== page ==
Emcee Lee Jessup probably spoke for most of us when he said, through his exaggerated crocodile tears, "I thought that was going to be cheesy, but it whuddn't. It was beautiful." Then he dabbed his eyes with the on-stage curtain. Most of us were dabbing our eyes, too. We had reached our emotional zenith for the night, maybe even for the week.

Later, Clark said that Edna had not been to the dress rehearsal practice, so her appearance was pretty much unexpected.

"Jennifer and I had a couple of 30 minute rehearsals with Kelly Greathouse and one rehearsal with Edna, my mom (Ann) and Eleanor and one dress rehearsal at the Civic Center Saturday night with the cast," said Clark.

While Greathouse laid out the choreography, the whole idea for the routine came from Mickey Sharpe, an interior designer who is involved with the arts.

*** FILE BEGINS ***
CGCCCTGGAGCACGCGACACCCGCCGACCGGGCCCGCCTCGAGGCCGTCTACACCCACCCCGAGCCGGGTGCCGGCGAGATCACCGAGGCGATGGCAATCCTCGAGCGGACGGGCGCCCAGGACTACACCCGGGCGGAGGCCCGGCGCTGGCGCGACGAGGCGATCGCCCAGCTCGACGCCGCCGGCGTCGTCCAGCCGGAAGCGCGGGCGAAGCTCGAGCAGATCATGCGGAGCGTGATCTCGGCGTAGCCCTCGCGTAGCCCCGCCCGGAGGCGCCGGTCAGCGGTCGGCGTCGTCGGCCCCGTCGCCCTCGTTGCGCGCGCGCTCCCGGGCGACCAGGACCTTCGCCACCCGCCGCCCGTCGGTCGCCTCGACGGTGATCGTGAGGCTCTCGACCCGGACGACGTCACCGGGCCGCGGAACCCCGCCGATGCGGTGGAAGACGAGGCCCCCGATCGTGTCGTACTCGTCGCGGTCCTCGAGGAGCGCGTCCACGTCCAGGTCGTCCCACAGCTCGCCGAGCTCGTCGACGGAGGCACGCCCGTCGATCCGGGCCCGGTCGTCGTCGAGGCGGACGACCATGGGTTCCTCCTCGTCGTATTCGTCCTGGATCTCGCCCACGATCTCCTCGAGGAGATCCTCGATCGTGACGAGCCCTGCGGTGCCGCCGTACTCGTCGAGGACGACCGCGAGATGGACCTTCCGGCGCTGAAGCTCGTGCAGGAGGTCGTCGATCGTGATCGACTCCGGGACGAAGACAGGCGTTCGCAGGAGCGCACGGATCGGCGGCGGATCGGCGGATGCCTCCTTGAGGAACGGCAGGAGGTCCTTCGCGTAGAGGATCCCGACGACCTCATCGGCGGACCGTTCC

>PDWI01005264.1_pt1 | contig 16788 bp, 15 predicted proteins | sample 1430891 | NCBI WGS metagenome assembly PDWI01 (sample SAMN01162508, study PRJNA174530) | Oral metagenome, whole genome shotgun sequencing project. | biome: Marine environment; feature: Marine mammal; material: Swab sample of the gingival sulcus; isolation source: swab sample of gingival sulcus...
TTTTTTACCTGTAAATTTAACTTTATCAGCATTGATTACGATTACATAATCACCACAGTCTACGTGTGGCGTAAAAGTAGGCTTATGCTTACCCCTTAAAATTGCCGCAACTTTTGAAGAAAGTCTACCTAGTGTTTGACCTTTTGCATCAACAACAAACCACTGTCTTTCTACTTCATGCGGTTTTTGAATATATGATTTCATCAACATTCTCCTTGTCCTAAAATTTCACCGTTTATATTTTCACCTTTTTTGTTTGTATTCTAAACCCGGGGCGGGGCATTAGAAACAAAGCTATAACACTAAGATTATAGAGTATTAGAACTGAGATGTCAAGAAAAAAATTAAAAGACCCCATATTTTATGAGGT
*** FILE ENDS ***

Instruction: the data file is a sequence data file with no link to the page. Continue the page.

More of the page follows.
"Due to the fact that my schedule is very busy, he (Sharpe) thought if we broke it down into smaller pieces it would work for my schedule and Jennifer's schedule," said Clark.

There was a contingency plan just in case Eleanor opted not to run on stage.

"The backup plan if Eleanor did not come out was Jennifer picking her up and dancing onto the stage with her and the three of us doing a waltz (at home we call it a group hug)," said Clark. "However, at rehearsal she shot out and we knew that it would not be a problem for her. She loved it and was telling everyone backstage that she was 'about to go on stage.'"

In the end, the show netted about $20,000 for Project Potential, about twice what the organizers had hoped for. It was an incredible night all the way around.

What a Wonderful World, indeed.